During the rescues, a local restaurant posted on Facebook and Twitter asking for volunteers to help so that they could provide meals for all the emergency responders. My wife and daughters answered the call and immediately made their way to the premises. On their arrival, they found the parking lot full of League City residents desperate to give their time and effort to help. It soon became apparent that the restaurant owner had to travel to the restaurant by boat to make this happen. When my wife returned she said that the community spirit was overwhelming and brought them both to tears.

It didn’t end there. Shortly after the water had drained away into the Gulf of Mexico, the real toll of how Harvey affected people became apparent. It wasn’t just the odd home here and there that had been flooded. It was whole subdivisions. One mile from our house, a gated community had seen more than 3 feet of water enter every single home. This was so hard for me to comprehend. Every single family in a whole community – devastated. This was the story all over Houston. But once again the people of Houston showed me and the world what they were made of. Local churches and community groups got together and sent teams of people into each affected subdivision to help whoever needed it. I helped with our local church and was sent to a subdivision that had been completely underwater. We got stuck in and removed drywall, moved furniture, set up fans and de-humidifiers and whatever else we could do to help the home owners out. During the day, others would drive around with snacks and drinks for all those helping. It was a truly astonishing yet humbling experience. One that I will never forget as long as I shall live.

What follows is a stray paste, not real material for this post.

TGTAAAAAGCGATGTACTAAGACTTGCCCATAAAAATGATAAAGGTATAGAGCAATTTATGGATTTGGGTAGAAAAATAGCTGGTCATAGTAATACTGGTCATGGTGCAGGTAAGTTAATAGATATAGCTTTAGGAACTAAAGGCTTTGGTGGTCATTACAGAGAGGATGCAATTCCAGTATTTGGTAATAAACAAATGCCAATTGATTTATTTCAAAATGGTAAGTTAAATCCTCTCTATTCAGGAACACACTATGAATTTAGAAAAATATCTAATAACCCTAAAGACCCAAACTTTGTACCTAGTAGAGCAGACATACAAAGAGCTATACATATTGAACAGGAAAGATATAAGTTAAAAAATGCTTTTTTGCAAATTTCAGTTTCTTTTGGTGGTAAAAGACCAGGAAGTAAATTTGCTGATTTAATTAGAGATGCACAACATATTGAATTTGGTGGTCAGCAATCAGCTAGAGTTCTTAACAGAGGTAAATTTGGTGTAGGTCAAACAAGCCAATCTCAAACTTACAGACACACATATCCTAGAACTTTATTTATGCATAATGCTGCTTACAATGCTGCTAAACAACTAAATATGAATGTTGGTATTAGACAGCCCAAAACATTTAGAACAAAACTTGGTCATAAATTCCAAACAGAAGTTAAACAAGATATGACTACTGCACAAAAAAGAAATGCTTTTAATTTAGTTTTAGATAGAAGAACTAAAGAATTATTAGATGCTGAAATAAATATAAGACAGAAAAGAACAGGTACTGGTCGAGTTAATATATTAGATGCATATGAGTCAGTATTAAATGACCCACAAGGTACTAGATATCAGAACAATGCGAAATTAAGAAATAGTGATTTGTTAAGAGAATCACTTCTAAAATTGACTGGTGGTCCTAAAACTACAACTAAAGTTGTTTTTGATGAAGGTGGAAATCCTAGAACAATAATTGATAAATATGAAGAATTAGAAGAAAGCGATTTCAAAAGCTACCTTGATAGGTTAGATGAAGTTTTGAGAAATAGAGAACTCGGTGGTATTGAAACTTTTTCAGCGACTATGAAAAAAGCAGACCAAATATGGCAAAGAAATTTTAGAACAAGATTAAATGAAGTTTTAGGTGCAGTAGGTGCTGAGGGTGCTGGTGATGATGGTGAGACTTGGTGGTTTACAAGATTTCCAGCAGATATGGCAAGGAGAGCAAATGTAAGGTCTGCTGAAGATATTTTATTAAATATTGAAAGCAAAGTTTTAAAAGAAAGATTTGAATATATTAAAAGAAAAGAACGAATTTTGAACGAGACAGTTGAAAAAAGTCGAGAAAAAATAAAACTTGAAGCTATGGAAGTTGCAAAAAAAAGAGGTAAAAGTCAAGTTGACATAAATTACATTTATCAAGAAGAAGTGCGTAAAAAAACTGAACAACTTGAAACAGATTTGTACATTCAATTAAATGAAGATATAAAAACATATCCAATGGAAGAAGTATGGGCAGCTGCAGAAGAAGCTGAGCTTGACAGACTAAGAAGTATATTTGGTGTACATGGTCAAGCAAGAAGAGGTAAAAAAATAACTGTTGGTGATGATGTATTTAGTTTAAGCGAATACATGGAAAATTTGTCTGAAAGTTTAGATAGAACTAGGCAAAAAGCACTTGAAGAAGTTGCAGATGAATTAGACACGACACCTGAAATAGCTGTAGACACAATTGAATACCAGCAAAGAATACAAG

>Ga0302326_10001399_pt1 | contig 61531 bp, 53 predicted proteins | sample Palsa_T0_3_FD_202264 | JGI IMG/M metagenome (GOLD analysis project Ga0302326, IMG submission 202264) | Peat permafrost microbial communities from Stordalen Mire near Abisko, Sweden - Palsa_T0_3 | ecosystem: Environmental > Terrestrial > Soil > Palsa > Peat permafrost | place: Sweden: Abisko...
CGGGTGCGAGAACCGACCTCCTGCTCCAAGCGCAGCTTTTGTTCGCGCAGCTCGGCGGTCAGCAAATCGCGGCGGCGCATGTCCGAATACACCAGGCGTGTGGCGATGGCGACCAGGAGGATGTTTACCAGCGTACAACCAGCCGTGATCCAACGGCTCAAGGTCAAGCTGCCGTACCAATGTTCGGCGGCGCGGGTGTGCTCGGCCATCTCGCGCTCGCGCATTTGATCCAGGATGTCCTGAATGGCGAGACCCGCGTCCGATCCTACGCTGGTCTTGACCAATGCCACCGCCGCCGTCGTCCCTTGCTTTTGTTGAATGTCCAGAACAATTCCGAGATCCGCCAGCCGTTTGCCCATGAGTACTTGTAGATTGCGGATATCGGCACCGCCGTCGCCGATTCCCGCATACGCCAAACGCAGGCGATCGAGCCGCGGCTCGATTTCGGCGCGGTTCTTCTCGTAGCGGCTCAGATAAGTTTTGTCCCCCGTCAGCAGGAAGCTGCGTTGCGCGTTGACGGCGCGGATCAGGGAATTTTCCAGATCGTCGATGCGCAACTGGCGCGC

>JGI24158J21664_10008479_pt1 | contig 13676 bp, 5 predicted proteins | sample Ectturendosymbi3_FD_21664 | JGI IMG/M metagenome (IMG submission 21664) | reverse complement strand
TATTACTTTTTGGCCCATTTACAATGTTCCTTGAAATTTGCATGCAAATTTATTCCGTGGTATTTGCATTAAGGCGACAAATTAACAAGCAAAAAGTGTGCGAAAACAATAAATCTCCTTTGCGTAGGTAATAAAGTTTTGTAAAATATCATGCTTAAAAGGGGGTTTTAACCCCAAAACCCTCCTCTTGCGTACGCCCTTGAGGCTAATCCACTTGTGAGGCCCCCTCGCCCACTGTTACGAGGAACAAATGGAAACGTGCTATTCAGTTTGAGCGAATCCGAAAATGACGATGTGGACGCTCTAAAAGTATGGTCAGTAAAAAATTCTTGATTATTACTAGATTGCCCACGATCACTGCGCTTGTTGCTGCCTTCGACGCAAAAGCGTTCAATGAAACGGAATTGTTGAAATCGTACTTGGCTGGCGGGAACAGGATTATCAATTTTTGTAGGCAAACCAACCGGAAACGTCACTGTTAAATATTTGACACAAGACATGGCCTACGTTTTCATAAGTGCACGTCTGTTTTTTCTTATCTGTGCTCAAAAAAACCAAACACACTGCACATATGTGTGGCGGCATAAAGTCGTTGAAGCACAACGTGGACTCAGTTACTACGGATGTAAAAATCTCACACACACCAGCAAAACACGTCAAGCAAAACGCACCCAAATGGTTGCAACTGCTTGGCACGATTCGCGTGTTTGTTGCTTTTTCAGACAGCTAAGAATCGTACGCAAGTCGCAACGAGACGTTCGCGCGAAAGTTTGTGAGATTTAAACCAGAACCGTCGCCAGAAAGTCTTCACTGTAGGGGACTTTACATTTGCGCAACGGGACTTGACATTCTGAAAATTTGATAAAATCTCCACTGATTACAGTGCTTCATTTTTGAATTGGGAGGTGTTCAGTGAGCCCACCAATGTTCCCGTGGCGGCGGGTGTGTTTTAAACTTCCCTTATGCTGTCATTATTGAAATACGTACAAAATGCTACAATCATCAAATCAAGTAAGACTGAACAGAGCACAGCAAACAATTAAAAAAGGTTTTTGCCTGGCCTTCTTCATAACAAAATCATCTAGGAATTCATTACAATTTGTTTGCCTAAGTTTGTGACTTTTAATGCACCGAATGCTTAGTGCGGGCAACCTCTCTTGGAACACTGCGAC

So that is why I do not have any resolutions this new year. Hurricane Harvey gave me more life lessons in a short period of time than many people will experience in a lifetime. My faith in the human spirit has been completely restored. In this day and age, when most people spend most of their spare time on social networks, I became part of a real social network. Real people, doing real things to help other real people in need. Face to face, not screen to screen. Crying together, laughing together, praying together and helping together. This place, these people, have a resilience I would have never thought possible before Harvey. I am so proud to call the city of Houston my home and I am so proud to call the people of Texas my friends.